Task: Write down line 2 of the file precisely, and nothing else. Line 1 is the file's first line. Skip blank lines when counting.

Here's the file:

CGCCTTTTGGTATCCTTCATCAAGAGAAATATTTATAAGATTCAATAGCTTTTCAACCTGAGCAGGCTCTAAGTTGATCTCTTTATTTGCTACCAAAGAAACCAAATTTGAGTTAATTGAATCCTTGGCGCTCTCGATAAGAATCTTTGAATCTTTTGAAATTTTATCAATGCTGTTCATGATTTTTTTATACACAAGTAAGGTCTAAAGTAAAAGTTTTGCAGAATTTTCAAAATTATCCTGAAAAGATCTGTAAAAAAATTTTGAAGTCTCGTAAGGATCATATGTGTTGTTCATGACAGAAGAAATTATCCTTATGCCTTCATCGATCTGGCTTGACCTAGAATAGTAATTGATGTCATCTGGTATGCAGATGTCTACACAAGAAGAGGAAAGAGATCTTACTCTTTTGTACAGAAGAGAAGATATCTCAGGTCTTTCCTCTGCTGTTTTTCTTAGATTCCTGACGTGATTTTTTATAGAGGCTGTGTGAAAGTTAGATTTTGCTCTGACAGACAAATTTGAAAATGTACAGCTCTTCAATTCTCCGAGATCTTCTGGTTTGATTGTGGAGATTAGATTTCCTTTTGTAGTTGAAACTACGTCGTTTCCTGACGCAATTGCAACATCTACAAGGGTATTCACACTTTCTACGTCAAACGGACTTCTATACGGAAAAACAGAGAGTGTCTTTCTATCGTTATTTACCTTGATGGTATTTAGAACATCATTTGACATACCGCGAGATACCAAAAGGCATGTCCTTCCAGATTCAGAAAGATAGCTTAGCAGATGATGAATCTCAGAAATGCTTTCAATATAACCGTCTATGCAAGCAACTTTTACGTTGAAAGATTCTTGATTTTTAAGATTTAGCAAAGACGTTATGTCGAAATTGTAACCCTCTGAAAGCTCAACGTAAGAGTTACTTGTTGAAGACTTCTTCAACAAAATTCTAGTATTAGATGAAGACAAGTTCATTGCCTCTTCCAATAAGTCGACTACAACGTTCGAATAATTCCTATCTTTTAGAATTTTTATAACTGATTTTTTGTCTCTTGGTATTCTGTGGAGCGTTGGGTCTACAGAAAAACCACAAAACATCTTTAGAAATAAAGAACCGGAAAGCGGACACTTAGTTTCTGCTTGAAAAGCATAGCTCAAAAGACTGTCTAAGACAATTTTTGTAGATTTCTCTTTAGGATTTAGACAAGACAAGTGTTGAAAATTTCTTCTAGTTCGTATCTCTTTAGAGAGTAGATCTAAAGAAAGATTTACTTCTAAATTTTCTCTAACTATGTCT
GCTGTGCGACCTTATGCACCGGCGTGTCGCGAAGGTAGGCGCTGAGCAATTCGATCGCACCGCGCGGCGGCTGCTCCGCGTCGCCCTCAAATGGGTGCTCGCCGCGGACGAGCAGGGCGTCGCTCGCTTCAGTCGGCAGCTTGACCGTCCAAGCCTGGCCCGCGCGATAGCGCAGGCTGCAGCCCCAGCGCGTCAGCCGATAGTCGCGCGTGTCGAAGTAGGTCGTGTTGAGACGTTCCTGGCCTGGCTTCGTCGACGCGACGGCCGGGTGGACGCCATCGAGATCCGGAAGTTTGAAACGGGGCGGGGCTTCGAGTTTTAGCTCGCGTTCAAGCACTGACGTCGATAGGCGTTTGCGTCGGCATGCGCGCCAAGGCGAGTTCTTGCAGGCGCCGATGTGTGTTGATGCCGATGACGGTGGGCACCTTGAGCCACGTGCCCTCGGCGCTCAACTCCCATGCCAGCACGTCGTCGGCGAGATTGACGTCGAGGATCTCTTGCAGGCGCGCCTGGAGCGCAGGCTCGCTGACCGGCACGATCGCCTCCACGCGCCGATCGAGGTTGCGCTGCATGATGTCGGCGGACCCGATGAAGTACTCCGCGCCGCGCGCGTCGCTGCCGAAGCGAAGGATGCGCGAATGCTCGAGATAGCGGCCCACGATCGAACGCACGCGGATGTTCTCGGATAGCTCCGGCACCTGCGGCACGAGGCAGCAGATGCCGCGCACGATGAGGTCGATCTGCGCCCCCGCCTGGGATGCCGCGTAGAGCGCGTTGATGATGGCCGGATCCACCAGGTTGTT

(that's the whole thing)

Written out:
GCTGTGCGACCTTATGCACCGGCGTGTCGCGAAGGTAGGCGCTGAGCAATTCGATCGCACCGCGCGGCGGCTGCTCCGCGTCGCCCTCAAATGGGTGCTCGCCGCGGACGAGCAGGGCGTCGCTCGCTTCAGTCGGCAGCTTGACCGTCCAAGCCTGGCCCGCGCGATAGCGCAGGCTGCAGCCCCAGCGCGTCAGCCGATAGTCGCGCGTGTCGAAGTAGGTCGTGTTGAGACGTTCCTGGCCTGGCTTCGTCGACGCGACGGCCGGGTGGACGCCATCGAGATCCGGAAGTTTGAAACGGGGCGGGGCTTCGAGTTTTAGCTCGCGTTCAAGCACTGACGTCGATAGGCGTTTGCGTCGGCATGCGCGCCAAGGCGAGTTCTTGCAGGCGCCGATGTGTGTTGATGCCGATGACGGTGGGCACCTTGAGCCACGTGCCCTCGGCGCTCAACTCCCATGCCAGCACGTCGTCGGCGAGATTGACGTCGAGGATCTCTTGCAGGCGCGCCTGGAGCGCAGGCTCGCTGACCGGCACGATCGCCTCCACGCGCCGATCGAGGTTGCGCTGCATGATGTCGGCGGACCCGATGAAGTACTCCGCGCCGCGCGCGTCGCTGCCGAAGCGAAGGATGCGCGAATGCTCGAGATAGCGGCCCACGATCGAACGCACGCGGATGTTCTCGGATAGCTCCGGCACCTGCGGCACGAGGCAGCAGATGCCGCGCACGATGAGGTCGATCTGCGCCCCCGCCTGGGATGCCGCGTAGAGCGCGTTGATGATGGCCGGATCCACCAGGTTGTT